Photo by Daniela Ruiz
Photo by Daniela Ruiz

On a bright Friday afternoon, a group of three sailboats waft over the sea, pushed by the breeze as the sun glints off the water. For the UC Santa Cruz sailing club, this vista is their playing field.

“This is where we do our sport,” said sailing club member Patrick Boyden as the boats skipped off the water out of the harbor.

Sailing is a sport with a vault of special sailing terms and involves navigating various elements, including the ocean, the wind, weight distribution and more. Experienced sailors have definite advantages as they familiarize themselves with the water, wind and boat.

“It’s also a much different sport than most others, it’s almost like a puzzle,” said team captain Emma Shaw. “You have the wind and the sea and your body and if you know how to put those things together the best way, that’s what makes a great sailor.”

Club member Tommy Pastalka said the sport can be difficult to learn at first.

“Sailing is an extremely fluid sport and as such, you can’t take something you learned in a text book or during practice and apply it on the water and get the same results,” Pastalka said.

A team is divided into two people per boat, the “crew” and “skipper.” These two-person boats are called Flying Juniors. The skipper controls direction and speed with a tiller, while the crew control and keep weight distribution even, with the jib and the shaping of the sails.

Each member of the team, skipper and crew, has specific responsibilities when it comes to sailing the boat. Communication between the two members is thought to be key by sailors.

“To be a good crew, you are constantly talking to your skipper and you make decisions together, like where you are going next when all the boats are around you,” said senior captain of the team Jean Rutledge.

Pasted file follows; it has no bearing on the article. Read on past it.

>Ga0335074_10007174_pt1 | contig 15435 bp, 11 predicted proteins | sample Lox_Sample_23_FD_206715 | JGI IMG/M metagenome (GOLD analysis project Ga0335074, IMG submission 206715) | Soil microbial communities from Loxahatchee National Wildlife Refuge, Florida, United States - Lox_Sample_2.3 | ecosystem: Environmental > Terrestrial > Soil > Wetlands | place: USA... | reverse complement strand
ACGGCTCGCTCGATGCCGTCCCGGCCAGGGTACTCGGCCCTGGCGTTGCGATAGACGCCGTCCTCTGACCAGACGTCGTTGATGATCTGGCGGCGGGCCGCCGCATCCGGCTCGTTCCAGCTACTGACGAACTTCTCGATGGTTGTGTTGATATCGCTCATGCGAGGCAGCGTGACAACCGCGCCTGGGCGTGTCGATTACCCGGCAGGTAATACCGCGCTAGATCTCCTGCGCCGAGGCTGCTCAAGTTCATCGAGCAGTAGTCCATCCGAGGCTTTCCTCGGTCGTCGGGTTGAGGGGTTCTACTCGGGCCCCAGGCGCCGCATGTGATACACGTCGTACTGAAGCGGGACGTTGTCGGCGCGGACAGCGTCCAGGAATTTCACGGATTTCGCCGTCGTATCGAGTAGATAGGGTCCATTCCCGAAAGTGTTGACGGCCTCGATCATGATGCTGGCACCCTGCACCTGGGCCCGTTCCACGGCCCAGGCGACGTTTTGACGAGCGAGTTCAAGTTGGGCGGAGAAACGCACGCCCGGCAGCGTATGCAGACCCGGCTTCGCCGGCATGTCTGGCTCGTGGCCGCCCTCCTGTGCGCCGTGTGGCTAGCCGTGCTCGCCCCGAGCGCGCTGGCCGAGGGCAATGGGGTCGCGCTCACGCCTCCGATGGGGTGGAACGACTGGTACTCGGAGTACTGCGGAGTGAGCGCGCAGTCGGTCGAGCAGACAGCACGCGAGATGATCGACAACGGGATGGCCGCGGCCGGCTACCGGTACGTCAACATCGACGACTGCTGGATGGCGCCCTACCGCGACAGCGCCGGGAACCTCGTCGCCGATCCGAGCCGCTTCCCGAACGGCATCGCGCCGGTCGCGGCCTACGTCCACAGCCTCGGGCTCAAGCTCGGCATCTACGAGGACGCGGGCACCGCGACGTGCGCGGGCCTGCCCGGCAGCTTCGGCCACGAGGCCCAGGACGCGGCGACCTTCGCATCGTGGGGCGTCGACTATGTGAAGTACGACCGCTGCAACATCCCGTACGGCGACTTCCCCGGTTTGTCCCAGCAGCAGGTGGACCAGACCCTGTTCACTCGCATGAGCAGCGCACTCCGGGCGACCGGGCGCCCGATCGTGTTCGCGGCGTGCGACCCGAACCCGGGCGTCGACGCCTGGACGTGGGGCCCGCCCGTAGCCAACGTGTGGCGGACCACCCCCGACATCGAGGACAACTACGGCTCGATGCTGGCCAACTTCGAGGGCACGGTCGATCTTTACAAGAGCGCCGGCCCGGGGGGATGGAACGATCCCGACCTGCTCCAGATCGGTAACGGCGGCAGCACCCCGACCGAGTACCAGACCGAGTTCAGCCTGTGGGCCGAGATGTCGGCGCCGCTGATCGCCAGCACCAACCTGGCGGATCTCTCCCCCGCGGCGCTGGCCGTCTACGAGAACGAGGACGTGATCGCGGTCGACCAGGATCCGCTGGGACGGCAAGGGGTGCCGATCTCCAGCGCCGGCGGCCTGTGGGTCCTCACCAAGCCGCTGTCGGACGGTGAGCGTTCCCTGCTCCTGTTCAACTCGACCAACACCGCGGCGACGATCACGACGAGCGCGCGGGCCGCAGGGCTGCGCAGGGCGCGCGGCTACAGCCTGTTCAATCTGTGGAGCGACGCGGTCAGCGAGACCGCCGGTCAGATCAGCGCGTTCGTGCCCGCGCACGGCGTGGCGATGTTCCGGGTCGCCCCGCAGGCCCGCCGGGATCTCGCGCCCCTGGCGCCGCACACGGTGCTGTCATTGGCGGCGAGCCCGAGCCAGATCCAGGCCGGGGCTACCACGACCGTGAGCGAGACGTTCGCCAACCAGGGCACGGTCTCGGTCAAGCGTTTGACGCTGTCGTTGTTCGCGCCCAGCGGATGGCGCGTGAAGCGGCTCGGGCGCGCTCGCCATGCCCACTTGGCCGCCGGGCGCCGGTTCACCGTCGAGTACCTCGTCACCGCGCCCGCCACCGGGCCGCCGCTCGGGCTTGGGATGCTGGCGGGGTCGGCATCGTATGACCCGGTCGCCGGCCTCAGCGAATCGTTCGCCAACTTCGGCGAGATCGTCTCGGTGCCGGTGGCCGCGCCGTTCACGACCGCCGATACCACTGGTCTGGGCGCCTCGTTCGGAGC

Pastalka said winning any boating race is a result of teamwork, not leadership.

“A common misconception is that the skippers win races. If you’re sailing a single handed boat, that may be true, but in every other case, the crew work will win you races. For me, sailing is a process that I will always be learning,” Pastalka said.

The team has two captains, Emma Shaw and Jean Rutledge. Shaw is known for her fearlessness on the team. She has been sailing for 12 years and has received a fair share of injuries, including multiple concussions, bad cuts and other injuries.

In fact, she did not join the team until her second year after receiving a concussion the summer before her first year at UCSC, despite her enthusiasm for the sport. She is now currently out with a broken leg.

Shaw planned to compete in the JJ Giltinan Australian 18 Foot Skiff Championship of Australia this year, which takes place Feb. 14–24, but was sidelined a week before the competition with her latest injury. However, Shaw is already planning on sailing there next year.

The JJ Giltinan Australian Championship is a regatta involving Australian 18, an 18-foot, three-person boat said to be the craziest boat on water — a boat rarely sailed. Shaw spoke of the long hours she spent fundraising and training this summer to be one of the first all -female teams in the competition’s history.

“It takes a certain type of courage, determination and passion to want to sail these boats. Women in the fleet are extremely rare and in the history of the world championships there has never been an all-female boat to compete,” Shaw said. “I’m devastated I didn’t get to go.”

Shaw said her “need for speed” drives her when she is out on the ocean.

“I could be in last place as long as I’m going fast and having the time of my life,” Shaw said.

Shaw’s passion for and experience with the ocean gives her a profound respect for the powerful force of nature.

“You have to know that you’re playing with the elements and that ocean is a whole lot bigger than you,” Shaw said. “The ocean has and always will be my life.”